The Scholarship of Creative Writing Practice: Beyond Craft, Pedagogy, and the Academy (Hardcover)
The first study to explore deeply and intimately the complex and multifaceted nature of creative writing practice, The Scholarship of Creative Writing and Practice offers a new route in scholarly inquiry for creative writing studies, probing beyond pedagogical methods (with which most of the field's scholarship is occupied) to explore the writing life as it is experienced by a wealth of international writer/academics.With academic creative writing programs beginning to adopt a more pragmatic, industry-focused stance, students of writing increasingly need and expect to complete their degrees moderately prepared to monetize the skills they have learned - so there is now more than ever a great responsibility to present studies, methodologies and experience that can inform students and instructors. In response, Sam Meekings and Marshall Moore have pulled together academic investigations from some of the most prominent names in creative writing studies to take stock of the diverse definitions and pluralities of creative practice, to examine how they have carved out a 'writing life', what work habits they have adopted to achieve this, how these practitioners work as creatives both within and outside of the academy and to put forward strategies for a viable writing life. Offering intelligent, philosophical, pragmatic and actionable methods for robust writing practice, this book provides a multi-national perspective on the various aspects of practice and process. Essays explore what writing practice means for individuals and how this can be modeled for students; how the mythic nature of creativity can be channeled though practical working habits; practice through the lenses of social responsibility, sensitivity, empathy and imagination; writing during times of duress and the barriers writers encounter in their craft; the demand of author platforms; the role of the creative writing academic/writer; and the process of learning from published and practicing authors. Wide-ranging in its investigations and generous in insight, The Scholarship of Creative Writing and Practice presents creative, imaginative and transdisciplinary approaches to this under-researched area.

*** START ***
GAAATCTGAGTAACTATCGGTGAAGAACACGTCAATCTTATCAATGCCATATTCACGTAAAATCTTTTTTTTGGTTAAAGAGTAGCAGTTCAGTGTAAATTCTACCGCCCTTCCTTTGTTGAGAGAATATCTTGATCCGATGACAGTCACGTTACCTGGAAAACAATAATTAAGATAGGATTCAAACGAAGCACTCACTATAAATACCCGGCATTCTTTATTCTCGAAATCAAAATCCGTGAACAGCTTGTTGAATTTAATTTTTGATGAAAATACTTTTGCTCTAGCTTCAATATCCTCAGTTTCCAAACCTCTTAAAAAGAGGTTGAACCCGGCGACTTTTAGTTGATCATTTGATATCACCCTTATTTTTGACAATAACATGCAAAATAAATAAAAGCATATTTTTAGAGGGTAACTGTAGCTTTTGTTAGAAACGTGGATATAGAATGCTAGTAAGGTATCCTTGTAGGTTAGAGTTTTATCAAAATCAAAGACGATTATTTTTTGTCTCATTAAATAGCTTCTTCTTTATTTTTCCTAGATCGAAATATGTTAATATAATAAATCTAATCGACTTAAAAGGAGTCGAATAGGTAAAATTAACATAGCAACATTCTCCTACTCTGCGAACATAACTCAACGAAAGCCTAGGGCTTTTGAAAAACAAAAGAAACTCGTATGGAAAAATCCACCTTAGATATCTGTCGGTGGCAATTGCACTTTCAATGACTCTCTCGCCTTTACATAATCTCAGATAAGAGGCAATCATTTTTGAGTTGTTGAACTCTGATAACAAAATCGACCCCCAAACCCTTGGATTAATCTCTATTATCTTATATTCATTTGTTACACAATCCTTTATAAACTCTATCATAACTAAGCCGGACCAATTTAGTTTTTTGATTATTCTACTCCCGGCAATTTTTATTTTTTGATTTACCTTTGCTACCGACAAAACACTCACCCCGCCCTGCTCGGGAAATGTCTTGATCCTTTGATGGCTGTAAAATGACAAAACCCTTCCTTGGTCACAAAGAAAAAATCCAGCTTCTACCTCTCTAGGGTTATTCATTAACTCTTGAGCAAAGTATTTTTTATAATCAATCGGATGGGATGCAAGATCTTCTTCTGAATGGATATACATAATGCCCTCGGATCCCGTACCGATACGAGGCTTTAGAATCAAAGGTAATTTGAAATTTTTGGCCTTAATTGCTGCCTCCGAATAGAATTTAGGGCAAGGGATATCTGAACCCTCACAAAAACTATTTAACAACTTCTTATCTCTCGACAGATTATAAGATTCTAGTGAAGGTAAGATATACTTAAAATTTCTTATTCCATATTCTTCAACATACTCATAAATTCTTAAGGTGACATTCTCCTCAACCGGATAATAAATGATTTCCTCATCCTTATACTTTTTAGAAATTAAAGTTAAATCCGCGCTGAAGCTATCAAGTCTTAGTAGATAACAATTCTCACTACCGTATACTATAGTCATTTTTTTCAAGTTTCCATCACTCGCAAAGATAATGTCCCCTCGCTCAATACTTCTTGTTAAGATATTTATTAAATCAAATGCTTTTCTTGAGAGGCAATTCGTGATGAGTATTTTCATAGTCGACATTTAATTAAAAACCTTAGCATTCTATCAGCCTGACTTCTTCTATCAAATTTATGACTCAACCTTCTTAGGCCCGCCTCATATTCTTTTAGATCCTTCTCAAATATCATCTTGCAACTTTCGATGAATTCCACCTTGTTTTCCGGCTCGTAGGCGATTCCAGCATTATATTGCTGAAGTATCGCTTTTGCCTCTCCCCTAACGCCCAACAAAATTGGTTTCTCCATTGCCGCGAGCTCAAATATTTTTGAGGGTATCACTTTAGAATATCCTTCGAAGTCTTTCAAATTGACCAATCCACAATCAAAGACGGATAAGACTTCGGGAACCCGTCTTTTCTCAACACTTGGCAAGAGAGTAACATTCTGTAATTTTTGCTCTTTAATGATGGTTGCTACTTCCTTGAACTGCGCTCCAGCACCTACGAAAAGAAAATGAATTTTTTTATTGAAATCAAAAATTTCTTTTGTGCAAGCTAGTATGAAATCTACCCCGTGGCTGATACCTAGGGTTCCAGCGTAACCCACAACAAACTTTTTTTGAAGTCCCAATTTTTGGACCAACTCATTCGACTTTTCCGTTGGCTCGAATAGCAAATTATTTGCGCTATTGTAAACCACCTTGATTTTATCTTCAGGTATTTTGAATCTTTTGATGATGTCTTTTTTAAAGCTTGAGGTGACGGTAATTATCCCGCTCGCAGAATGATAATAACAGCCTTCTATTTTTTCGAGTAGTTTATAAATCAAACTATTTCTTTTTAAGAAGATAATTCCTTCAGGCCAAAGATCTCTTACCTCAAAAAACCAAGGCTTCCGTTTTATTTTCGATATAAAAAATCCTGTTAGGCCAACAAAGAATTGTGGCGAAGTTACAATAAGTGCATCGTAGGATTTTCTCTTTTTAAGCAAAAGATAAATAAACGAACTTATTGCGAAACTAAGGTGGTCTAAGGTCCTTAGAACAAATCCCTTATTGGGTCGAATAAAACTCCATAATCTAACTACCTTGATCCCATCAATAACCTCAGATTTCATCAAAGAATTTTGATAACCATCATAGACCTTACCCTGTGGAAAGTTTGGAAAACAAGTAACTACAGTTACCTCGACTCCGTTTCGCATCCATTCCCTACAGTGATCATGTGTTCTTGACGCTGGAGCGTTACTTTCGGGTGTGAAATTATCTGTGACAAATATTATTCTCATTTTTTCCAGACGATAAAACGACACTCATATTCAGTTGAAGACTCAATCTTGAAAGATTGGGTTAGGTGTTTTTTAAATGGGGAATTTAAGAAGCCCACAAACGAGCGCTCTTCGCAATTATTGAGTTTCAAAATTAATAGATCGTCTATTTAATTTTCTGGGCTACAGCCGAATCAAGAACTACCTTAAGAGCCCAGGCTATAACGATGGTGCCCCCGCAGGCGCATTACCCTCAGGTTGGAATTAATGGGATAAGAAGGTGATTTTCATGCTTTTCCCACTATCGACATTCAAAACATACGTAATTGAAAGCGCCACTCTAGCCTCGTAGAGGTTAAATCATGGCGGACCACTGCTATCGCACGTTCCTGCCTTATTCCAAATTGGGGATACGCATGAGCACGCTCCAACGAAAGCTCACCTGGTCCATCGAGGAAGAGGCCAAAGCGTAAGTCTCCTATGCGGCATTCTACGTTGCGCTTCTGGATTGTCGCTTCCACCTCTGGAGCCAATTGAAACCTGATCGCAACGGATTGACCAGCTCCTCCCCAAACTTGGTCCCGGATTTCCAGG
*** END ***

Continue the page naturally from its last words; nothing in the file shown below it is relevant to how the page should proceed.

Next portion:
About the Author
Marshall Moore is Course Leader and Senior Lecturer in the School of Communication at Falmouth University, UK. He is the author of several novels and collections of short fiction, the most recent being Inhospitable (2018). With Xu Xi, he is the co-editor of the anthology The Queen of Statue Square: New Short Fiction from Hong Kong (2015). He holds a PhD in creative writing from Aberystwyth University, UK, and his current research focuses on the disconnects between the publishing industry and the academy, and on the mythology and lore that surround creative practice and pedagogy. Sam Meekings is Assistant Professor of Creative Writing at Northwestern University in Qatar. He is the author of Under Fishbone Clouds (2011, called 'a poetic evocation of the country and its people' by the New York Times), The Book of Crows (2012), and The Afterlives of Dr Gachet (2018). He has a PhD in creative writing from Lancaster University, UK, and has taught writing at NYU (Global Campus) and the University of Chichester, UK. He researches issues of identity in grief narratives, and the practices and processes of digital storytelling. " data-fwclientid="14028e21-f8bb-42f6-ac7b-e4f9f1dbd28d" data-preservehtmlbullets="0" data-allowlists="0" data-crlfsubmit="1" autocomplete="off" spellcheck="false" class="field_input_main field_input_copytext field_input_copytext_body copytextheight-normal field_input_disabled fieldkeycheck-setup copytext-setup" contenteditable="false"> Sam Meekings is Assistant Professor of Creative Writing at Northwestern University in Qatar. He is the author of Under Fishbone Clouds (2011, called 'a poetic evocation of the country and its people' by the New York Times), The Book of Crows (2012), and The Afterlives of Dr Gachet (2018). He has a PhD in creative writing from Lancaster University, UK, and has taught writing at NYU (Global Campus) and the University of Chichester, UK. He researches issues of identity in grief narratives, and the practices and processes of digital storytelling.